Volume 53

Overview of Aquaculture in Mexico: Production and Research

Aldana-Aranda, D.
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Date: 2002

Pages: 241-254

Event: Proceedings of the Fifty Third Annual Gulf and Caribbean Fisheries Institute

City: Fort Pierce, Florida

Country: USA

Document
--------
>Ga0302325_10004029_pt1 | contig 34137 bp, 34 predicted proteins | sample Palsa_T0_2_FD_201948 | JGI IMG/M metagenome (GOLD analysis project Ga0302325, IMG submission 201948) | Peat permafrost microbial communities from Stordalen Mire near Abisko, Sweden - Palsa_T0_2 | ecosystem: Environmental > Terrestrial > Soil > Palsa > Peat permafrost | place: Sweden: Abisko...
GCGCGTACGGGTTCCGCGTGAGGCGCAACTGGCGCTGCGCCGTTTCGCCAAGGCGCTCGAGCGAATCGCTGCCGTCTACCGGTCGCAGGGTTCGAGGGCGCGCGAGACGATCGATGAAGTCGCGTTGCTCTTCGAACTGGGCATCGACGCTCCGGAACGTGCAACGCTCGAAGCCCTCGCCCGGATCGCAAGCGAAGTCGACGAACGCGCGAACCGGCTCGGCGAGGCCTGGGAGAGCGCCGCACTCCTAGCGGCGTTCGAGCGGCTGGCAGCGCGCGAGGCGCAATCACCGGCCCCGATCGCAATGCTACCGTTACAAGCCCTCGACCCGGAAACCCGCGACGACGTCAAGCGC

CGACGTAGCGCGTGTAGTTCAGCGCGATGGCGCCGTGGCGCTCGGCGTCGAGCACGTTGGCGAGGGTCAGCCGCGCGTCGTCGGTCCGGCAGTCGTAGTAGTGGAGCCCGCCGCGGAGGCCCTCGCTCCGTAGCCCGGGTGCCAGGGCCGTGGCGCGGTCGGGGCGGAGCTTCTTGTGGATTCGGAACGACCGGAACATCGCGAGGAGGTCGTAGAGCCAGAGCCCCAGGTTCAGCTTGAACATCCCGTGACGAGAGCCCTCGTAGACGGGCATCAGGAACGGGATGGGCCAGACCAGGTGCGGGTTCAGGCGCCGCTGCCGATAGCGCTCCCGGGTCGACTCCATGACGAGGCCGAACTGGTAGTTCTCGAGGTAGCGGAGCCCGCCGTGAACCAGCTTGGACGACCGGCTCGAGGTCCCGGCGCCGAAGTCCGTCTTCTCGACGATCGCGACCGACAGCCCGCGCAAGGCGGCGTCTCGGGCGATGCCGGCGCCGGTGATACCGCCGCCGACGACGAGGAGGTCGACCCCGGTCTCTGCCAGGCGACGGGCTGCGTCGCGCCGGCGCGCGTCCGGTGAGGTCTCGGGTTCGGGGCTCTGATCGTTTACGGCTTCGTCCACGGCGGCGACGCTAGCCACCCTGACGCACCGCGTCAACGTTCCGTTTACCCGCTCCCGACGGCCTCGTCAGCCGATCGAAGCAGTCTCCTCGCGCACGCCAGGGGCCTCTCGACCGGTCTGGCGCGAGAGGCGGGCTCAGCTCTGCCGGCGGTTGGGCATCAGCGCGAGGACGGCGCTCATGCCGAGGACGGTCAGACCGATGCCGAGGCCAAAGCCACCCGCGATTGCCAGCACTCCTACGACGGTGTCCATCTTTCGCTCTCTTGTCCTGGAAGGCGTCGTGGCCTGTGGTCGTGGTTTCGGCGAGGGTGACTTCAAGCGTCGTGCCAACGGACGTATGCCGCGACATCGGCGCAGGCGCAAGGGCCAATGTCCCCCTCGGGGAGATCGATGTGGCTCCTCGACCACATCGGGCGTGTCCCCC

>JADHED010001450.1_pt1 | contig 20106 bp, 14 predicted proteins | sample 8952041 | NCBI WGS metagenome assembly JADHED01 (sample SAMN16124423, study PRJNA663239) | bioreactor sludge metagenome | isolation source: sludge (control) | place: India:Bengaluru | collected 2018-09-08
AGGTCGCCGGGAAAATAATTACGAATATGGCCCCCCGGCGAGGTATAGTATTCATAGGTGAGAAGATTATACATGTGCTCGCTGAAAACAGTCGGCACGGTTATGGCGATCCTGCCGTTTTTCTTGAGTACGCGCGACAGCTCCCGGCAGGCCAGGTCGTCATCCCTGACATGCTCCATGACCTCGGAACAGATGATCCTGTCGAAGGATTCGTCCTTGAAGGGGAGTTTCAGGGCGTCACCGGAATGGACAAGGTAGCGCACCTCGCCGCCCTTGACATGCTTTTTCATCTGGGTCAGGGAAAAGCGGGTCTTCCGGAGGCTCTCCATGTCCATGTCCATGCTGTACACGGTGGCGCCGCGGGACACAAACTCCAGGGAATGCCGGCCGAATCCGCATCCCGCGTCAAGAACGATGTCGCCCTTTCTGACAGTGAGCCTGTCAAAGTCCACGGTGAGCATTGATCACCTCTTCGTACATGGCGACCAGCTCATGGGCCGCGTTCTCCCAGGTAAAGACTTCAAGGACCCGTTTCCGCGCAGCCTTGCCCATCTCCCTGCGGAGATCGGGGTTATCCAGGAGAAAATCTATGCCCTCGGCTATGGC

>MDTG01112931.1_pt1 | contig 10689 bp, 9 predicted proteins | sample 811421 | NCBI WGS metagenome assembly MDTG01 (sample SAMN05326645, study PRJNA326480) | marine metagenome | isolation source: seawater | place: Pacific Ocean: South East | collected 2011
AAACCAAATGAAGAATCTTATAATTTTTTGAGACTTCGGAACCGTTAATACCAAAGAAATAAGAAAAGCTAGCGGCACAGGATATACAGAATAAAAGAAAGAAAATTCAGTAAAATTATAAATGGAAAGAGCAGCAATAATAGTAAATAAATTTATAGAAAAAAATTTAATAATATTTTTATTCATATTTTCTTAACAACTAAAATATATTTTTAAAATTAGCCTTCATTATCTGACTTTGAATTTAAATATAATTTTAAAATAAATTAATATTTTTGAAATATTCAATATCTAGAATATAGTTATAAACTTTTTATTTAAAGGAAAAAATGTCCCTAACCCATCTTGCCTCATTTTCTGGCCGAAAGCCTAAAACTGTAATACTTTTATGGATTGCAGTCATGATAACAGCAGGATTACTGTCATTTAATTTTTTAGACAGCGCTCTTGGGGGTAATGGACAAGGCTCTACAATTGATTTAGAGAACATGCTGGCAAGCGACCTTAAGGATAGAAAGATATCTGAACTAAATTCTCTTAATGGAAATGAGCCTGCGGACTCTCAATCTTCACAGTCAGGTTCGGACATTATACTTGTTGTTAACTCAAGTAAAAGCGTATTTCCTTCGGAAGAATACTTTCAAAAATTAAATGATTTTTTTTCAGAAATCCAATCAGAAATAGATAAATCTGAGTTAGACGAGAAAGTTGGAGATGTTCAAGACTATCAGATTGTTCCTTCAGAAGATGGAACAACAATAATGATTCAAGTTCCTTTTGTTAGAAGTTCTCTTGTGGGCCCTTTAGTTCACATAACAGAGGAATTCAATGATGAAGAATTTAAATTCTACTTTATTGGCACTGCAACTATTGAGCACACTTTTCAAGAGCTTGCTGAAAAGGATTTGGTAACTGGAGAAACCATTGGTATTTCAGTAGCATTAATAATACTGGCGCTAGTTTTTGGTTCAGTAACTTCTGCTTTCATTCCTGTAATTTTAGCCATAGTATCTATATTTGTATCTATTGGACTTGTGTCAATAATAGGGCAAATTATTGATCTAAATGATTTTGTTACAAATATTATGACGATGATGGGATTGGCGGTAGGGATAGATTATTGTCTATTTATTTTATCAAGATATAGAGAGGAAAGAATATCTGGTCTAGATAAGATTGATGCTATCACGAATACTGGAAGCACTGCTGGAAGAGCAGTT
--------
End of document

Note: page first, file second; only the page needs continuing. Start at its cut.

Mexico has 11,500 km of littoral zone. Fishery production in 1994 was 1,260,019 metric tons (mt) with aquaculture contributing 171,389 mt. Species traditionally reared in Mexico are trout, catfish, eastern oyster, carp, tilapia and freshwater crayfish. Many aquatic species have been cultured on an experimental and/or pilot scale. However, only a few species have reached commercial-scale development, including mojarra (47%), American oyster (22%), carp (14%) and shirmp (10%). Only shrimp and a little quantity of oyster were produced by a intensive aquaculture. The other 90% aquaculture production is produced by extensive aquaculture.\Mexico has 79 institutions in Marine Science or Biology, which 23 have been working with 60 aquatics species, and they have produced 162 scientific manuscripts (Science Citation Index). These results show few studies for anyone aquatic species. 52 studies were conducted on shrimp (Panaeus vannamei = 47 studies, 30.3%), 51 papers (32.9%) on mollusks (Haliotis = 15 papers, 10.3%), 28 on fish (14%), scallops (Argopecten ventricosus = 13 papers) and queen conch (Strombus gigas = 10 studies). Marine fishes and freshwater fishes have been less studied. Seventeen subject areas were identified; nutrition was the most studied (32 studies), while others included pollution, physiology, reproduction, etc. Mexico does not have an academic institution specializing in aquaculture, and so it begs the question. What is better for developing the aquaculture industry in Mexico? - to have Institutes specializing in particular subject are, or to have Research Institutes with many specialists?.

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